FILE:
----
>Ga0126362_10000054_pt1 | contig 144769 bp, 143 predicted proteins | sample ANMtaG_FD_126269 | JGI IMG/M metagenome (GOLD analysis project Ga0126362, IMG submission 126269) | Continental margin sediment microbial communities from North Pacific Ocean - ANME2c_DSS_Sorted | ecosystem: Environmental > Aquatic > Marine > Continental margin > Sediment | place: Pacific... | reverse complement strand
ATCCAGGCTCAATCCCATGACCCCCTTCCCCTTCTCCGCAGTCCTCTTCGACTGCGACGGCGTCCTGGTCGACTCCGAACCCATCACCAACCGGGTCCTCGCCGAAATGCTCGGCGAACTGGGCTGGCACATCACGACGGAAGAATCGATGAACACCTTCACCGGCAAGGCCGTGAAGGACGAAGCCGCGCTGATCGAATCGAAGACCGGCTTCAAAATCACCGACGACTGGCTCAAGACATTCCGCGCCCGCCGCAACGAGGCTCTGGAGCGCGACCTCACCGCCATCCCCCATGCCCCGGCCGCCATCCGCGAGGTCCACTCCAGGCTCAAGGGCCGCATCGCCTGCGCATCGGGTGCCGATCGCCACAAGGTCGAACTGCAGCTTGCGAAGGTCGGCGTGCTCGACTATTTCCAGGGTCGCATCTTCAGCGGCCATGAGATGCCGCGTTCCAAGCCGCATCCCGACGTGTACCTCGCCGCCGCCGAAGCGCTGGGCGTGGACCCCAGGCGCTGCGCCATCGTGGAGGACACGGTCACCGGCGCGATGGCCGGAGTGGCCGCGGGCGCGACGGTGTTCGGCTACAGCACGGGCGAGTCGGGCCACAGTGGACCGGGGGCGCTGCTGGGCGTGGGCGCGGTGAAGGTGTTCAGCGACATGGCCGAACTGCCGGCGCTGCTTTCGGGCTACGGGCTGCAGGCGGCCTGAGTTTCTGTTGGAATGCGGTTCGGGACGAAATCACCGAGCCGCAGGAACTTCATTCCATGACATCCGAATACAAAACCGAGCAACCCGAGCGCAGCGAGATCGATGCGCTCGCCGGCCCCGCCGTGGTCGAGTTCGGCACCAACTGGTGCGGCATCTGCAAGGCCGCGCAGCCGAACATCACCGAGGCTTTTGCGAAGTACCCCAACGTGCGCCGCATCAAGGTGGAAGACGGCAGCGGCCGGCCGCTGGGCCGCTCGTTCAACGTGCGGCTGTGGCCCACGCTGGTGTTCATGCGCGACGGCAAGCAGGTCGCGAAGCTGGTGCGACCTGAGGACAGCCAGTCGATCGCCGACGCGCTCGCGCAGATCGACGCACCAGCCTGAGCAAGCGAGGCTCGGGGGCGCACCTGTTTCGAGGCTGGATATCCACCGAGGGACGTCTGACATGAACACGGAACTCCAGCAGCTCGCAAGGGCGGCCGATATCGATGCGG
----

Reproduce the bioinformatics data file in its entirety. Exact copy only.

>Ga0126362_10000054_pt1 | contig 144769 bp, 143 predicted proteins | sample ANMtaG_FD_126269 | JGI IMG/M metagenome (GOLD analysis project Ga0126362, IMG submission 126269) | Continental margin sediment microbial communities from North Pacific Ocean - ANME2c_DSS_Sorted | ecosystem: Environmental > Aquatic > Marine > Continental margin > Sediment | place: Pacific... | reverse complement strand
ATCCAGGCTCAATCCCATGACCCCCTTCCCCTTCTCCGCAGTCCTCTTCGACTGCGACGGCGTCCTGGTCGACTCCGAACCCATCACCAACCGGGTCCTCGCCGAAATGCTCGGCGAACTGGGCTGGCACATCACGACGGAAGAATCGATGAACACCTTCACCGGCAAGGCCGTGAAGGACGAAGCCGCGCTGATCGAATCGAAGACCGGCTTCAAAATCACCGACGACTGGCTCAAGACATTCCGCGCCCGCCGCAACGAGGCTCTGGAGCGCGACCTCACCGCCATCCCCCATGCCCCGGCCGCCATCCGCGAGGTCCACTCCAGGCTCAAGGGCCGCATCGCCTGCGCATCGGGTGCCGATCGCCACAAGGTCGAACTGCAGCTTGCGAAGGTCGGCGTGCTCGACTATTTCCAGGGTCGCATCTTCAGCGGCCATGAGATGCCGCGTTCCAAGCCGCATCCCGACGTGTACCTCGCCGCCGCCGAAGCGCTGGGCGTGGACCCCAGGCGCTGCGCCATCGTGGAGGACACGGTCACCGGCGCGATGGCCGGAGTGGCCGCGGGCGCGACGGTGTTCGGCTACAGCACGGGCGAGTCGGGCCACAGTGGACCGGGGGCGCTGCTGGGCGTGGGCGCGGTGAAGGTGTTCAGCGACATGGCCGAACTGCCGGCGCTGCTTTCGGGCTACGGGCTGCAGGCGGCCTGAGTTTCTGTTGGAATGCGGTTCGGGACGAAATCACCGAGCCGCAGGAACTTCATTCCATGACATCCGAATACAAAACCGAGCAACCCGAGCGCAGCGAGATCGATGCGCTCGCCGGCCCCGCCGTGGTCGAGTTCGGCACCAACTGGTGCGGCATCTGCAAGGCCGCGCAGCCGAACATCACCGAGGCTTTTGCGAAGTACCCCAACGTGCGCCGCATCAAGGTGGAAGACGGCAGCGGCCGGCCGCTGGGCCGCTCGTTCAACGTGCGGCTGTGGCCCACGCTGGTGTTCATGCGCGACGGCAAGCAGGTCGCGAAGCTGGTGCGACCTGAGGACAGCCAGTCGATCGCCGACGCGCTCGCGCAGATCGACGCACCAGCCTGAGCAAGCGAGGCTCGGGGGCGCACCTGTTTCGAGGCTGGATATCCACCGAGGGACGTCTGACATGAACACGGAACTCCAGCAGCTCGCAAGGGCGGCCGATATCGATGCGG